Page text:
Politics is a people’s business. We all know this anecdotally, however, we rarely act upon this. In this blog, I am sharing my experiences on how to add a personal flair and touch when catering to your network.
Never send mass anonymized emails
No one likes to receive emails addressed to “Dear Member of Parliament”. Take that little amount of extra effort to personalise emails and letters. If you are writing a physical letter, you can always scribble down some personal notes with a pencil or pen. Dear Mr. Hoogstraten (And then with a pen: Chere Maarten). This holds true especially when you have an ask like an invitation or when sending a position paper. If you are expecting something from politicians or policymakers, the last thing you can do is address them directly.
Go the extra mile
When I organised study visits for Members of the European Parliament to Zeeland, I offered to pick them up from home and return them back myself. For one or two hours I would have a conversation with the MEP and chit-chat about non-work-related things. I would also have croissants, coffee or chocolate bars in the car just in case the politician would get hungry or simply wanted a snack. But you can show you are going the extra mile in various little ways. Like having a train schedule ready for the MEP when his work visit is over, so he/she knows when to catch a train. I once helped an accredited assistant from the European Parliament put an IKEA closet together. I think that might have been too much.
Time as social capital
The best way of bonding with people is by giving them your time. Showing that you are in a hurry or that you have more important things to do is the best way to ruin a rapport. In reverse, I always try to guard the time of my interlocutor. If I know he/she has meetings after our appointment I love to wrap up with: “I am going to guard your agenda, so we need to wrap up”. There is nothing more attentive than guarding other people’s agenda. In short, be generous with your time while guarding other people.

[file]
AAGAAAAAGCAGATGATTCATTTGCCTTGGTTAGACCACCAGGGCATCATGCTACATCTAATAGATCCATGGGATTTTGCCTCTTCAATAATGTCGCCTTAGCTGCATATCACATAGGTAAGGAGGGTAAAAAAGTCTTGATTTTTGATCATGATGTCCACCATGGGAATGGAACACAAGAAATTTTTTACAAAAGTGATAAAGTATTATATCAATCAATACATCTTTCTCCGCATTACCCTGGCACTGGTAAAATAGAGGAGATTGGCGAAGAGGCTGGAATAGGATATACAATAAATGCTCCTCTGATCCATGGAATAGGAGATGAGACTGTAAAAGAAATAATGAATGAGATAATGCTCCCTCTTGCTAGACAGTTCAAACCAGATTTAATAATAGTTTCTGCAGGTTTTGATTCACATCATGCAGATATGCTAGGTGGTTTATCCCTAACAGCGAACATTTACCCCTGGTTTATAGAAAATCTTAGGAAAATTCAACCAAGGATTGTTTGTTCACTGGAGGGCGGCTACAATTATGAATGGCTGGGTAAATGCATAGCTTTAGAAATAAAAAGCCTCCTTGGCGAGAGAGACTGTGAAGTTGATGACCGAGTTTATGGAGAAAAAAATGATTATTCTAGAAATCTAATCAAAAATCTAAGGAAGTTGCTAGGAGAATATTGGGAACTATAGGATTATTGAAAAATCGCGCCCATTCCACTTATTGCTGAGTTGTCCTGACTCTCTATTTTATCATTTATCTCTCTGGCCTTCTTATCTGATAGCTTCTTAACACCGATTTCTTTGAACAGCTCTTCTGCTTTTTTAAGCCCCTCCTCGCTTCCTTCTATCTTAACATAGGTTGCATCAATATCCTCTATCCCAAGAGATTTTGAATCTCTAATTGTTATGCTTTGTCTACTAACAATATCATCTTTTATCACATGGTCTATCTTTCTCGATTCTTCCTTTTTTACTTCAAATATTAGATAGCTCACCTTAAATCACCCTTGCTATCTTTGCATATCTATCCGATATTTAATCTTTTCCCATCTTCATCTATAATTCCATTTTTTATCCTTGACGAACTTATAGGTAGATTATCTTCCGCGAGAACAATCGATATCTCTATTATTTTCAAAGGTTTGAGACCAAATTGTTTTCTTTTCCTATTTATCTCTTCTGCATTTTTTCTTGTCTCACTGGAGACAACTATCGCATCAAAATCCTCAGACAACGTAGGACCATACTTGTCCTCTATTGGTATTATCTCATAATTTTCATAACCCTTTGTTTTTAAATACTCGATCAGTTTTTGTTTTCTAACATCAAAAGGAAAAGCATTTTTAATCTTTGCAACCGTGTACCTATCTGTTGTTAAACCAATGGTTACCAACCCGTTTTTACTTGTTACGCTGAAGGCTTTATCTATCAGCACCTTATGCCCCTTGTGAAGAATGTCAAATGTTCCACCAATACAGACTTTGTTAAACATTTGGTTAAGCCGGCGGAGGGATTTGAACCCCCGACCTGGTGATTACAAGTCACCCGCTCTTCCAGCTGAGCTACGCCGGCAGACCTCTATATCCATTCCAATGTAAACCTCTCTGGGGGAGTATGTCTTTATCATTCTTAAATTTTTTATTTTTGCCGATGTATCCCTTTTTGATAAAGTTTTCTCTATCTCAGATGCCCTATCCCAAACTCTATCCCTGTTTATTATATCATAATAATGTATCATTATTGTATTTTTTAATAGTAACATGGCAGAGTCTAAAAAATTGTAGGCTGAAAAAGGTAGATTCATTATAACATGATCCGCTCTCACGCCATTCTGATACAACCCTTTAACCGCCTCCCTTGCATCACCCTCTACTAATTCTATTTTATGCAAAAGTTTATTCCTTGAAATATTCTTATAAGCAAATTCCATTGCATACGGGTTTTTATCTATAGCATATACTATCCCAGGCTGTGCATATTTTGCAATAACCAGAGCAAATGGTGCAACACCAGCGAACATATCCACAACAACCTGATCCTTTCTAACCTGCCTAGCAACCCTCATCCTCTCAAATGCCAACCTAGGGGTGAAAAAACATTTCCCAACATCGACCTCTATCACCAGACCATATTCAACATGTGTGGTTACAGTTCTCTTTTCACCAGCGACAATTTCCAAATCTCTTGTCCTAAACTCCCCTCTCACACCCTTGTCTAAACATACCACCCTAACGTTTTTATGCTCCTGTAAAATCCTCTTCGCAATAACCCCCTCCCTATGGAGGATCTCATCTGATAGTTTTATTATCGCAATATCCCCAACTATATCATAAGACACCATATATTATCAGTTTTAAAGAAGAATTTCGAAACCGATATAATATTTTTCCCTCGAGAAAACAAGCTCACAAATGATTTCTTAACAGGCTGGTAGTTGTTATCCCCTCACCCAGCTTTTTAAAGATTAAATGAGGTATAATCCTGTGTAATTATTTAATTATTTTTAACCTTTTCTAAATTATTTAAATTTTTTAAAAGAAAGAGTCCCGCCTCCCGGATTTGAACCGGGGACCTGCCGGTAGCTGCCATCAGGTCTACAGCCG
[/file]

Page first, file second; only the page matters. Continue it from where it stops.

Be attentive and congratulate people when they accomplish something. Like when they give their first maiden speech in parliament or when a major bill is adopted. But even birthdays. People shy away from this because they think it is lame to congratulate politicians’ birthdays, because it might look like you are brown-nosing. This is silly. Everybody likes to be congratulated on his birthday, even ministers or presidents.
Beer, coffee, ice cream, breakfast
Beer and coffee are the engine oil of any political campus. While I am not stimulating you to develop an alcohol habit, I want you to be aware of the social glue of drinking together. This could also be coffee. Knowing where the best coffee in town is, makes you an instant hero. I once had a meeting with a member of the cabinet of a Eurocommissionair, and as it was a hot day I offered to go for ice cream instead of coffee. One of the things I always loved (and still love) doing is offering to have breakfast together. Because everybody is always so busy, agendas are always a constant challenge. However, no one has meetings at 0800 in the morning. When you feel comfortable enough, offer to have a meeting at 0800, with breakfast included. There is nothing more intimate than discussing business while still feeling a bit sleepy.